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Overview

Comprehensive Description

Summary

"A brown long-necked duck, it is a nocturnal feeder, but seen in flocks during the day in paddy fields and lakes."
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Miscellaneous Details

The birds keep wheeling over a tank long after most of the other ducks have departed as a result of gunfire.
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Distribution

Range

Indian subcontinent to SE Asia and Greater Sundas.
  • Clements, J. F., T. S. Schulenberg, M. J. Iliff, D. Roberson, T. A. Fredericks, B. L. Sullivan, and C. L. Wood. 2014. The eBird/Clements checklist of birds of the world: Version 6.9. Downloaded from http://www.birds.cornell.edu/clementschecklist/download/

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Physical Description

Morphology

"A small chestnut coloured duck, confusable with no other of the same size. Sexes alike. Shrill whistling notes uttered during the feeble, flapping flight."
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Size

Smaller than the domestic cluck.
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Ecology

Habitat

Habitat and Ecology

Systems
  • Terrestrial
  • Freshwater
  • Marine
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General Habitat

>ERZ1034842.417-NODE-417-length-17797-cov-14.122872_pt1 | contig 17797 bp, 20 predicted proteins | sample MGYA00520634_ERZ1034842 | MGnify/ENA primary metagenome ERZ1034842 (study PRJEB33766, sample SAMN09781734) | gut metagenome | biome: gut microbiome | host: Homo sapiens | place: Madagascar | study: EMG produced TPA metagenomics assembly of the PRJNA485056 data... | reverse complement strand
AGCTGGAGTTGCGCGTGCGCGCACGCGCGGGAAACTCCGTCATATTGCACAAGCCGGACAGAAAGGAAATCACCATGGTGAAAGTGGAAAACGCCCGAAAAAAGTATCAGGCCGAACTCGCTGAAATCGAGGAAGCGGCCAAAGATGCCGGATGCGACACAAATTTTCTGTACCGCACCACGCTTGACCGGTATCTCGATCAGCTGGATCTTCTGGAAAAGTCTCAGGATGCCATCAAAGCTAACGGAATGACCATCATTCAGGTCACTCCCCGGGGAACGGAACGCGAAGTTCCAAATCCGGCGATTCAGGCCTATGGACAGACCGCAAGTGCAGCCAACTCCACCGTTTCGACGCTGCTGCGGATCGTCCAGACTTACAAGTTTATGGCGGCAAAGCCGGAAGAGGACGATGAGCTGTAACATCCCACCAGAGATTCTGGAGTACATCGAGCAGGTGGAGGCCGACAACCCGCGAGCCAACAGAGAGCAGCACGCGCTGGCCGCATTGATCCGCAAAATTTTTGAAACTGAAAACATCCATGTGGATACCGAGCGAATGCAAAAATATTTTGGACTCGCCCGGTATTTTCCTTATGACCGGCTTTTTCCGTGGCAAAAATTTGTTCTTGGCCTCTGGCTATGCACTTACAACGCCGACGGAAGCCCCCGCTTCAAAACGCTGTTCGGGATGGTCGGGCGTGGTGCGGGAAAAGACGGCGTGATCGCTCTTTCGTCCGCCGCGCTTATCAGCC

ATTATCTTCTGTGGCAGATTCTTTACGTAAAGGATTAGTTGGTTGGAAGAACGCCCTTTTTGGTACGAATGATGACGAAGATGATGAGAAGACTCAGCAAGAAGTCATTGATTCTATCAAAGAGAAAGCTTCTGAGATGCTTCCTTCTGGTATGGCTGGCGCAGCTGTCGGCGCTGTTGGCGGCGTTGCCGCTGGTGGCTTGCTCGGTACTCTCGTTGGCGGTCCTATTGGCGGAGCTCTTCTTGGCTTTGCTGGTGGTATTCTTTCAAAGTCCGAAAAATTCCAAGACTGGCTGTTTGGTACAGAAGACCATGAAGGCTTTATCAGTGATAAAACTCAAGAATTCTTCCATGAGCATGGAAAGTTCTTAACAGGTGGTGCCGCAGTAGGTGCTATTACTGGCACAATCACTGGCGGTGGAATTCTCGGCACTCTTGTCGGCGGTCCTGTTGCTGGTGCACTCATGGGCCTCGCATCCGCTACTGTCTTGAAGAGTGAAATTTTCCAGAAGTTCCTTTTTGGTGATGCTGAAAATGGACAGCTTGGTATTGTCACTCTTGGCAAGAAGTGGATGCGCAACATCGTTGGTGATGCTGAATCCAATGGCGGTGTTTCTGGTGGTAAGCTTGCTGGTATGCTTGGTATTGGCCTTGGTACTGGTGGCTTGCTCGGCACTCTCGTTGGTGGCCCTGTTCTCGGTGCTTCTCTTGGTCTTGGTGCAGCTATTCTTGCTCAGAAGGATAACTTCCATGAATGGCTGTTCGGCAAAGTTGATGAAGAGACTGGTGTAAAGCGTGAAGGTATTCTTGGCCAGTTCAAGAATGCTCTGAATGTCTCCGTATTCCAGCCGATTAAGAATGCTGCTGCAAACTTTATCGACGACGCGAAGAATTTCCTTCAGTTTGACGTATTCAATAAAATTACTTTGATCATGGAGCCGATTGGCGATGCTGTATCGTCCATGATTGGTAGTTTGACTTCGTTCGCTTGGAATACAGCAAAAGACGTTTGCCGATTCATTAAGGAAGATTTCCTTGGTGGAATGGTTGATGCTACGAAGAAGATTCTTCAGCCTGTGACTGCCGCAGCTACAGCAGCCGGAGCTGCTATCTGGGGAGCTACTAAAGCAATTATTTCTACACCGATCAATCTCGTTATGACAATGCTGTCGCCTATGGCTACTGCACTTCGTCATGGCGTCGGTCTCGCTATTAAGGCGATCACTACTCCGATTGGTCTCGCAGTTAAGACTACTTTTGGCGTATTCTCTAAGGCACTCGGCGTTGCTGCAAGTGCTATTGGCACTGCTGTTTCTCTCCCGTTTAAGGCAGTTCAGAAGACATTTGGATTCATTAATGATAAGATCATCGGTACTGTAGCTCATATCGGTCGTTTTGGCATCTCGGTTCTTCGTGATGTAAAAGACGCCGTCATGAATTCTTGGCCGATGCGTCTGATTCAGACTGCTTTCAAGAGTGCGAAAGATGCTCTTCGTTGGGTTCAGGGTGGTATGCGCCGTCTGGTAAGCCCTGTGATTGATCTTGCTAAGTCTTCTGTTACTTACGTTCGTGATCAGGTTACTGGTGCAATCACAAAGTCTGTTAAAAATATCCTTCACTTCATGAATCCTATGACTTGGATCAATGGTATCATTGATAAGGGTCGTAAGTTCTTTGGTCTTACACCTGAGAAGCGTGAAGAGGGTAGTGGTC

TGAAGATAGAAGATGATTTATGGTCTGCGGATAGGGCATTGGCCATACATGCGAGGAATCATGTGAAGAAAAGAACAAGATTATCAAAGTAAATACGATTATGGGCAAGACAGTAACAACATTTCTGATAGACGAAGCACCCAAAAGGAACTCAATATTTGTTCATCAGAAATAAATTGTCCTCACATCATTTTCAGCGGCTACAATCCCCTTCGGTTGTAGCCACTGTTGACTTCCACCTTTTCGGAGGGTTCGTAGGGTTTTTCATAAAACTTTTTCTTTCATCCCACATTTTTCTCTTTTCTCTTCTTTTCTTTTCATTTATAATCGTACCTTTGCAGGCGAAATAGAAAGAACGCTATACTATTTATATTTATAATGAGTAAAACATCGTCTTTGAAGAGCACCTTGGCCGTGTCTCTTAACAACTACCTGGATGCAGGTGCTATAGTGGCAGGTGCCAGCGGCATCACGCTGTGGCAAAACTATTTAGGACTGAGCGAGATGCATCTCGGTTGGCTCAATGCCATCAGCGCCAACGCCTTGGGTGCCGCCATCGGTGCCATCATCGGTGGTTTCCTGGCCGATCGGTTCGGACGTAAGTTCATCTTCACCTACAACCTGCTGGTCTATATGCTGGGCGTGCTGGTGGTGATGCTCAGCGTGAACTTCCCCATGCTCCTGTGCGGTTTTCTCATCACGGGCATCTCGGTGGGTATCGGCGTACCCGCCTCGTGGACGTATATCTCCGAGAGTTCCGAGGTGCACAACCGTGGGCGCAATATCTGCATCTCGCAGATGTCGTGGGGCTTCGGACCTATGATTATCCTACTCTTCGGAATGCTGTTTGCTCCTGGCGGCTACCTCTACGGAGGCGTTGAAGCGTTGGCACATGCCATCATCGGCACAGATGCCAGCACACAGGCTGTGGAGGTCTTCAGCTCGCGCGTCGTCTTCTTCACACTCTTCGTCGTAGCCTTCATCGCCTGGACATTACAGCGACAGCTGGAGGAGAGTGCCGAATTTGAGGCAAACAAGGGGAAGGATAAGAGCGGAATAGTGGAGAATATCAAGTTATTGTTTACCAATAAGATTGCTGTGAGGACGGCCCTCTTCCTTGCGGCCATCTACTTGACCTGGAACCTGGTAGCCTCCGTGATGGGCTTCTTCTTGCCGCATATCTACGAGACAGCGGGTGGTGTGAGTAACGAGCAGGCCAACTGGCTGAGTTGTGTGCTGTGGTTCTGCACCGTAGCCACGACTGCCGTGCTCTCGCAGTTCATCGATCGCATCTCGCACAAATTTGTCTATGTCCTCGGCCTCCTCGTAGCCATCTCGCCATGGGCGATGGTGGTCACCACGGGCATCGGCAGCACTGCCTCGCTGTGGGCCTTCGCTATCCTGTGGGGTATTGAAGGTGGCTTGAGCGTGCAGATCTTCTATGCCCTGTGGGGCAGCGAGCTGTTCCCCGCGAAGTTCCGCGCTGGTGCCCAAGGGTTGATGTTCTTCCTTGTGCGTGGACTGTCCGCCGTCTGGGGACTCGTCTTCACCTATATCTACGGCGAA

"Seen in small flocks, on weedy tanks."
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Life History and Behavior

Behavior

Behaviour

"The Lesser Whistling Teal is a common and familiar resident Indian species found on all reed and floating vegetation — covered tanks and jheel and often also in swampy paddy fields. It loves such as have trees growing in or around them, on the branches of which it perches freely. It avoids open water and rivers. The birds move about a good deal locally under stress of natural conditions such as drought and floods. They usually keep in small parties of 10 to 15, but occasionally much larger flocks are met with. They have a feeble, flapping flight, rather reminiscent of the Jacanas', which is accompanied by constant, shrill, wheezy whistling notes. Their food consists of snails, worms, frogs, fish, etc., as well as tender green shoots of grass, paddy and the like, and grain. The birds walk and dive well. They are poor eating and on that account seldom shot by sportsmen."
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Reproduction

"The season ranges from June to October in India and Burma, February to August in Ceylon, its commencement depending upon the break of the S.-W. Monsoons. Although many birds build nests of leaves, rushes and grass on the ground among thorny scrub, reeds, etc., most nests are found in trees, often well away from water. They are twig structures situated either in natural hollows in the trunks or in the forks of the larger branches. Sometimes old nests of crows, kites and herons are utilised. Seven to 12 eggs form the normal clutch, the commonest number being 10. They are milk-white in colour, but become stained brownish during incubation, which seems to be undertaken by the female alone."
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Molecular Biology and Genetics

Molecular Biology

Barcode data: Dendrocygna javanica

The following is a representative barcode sequence, the centroid of all available sequences for this species.


There are 3 barcode sequences available from BOLD and GenBank.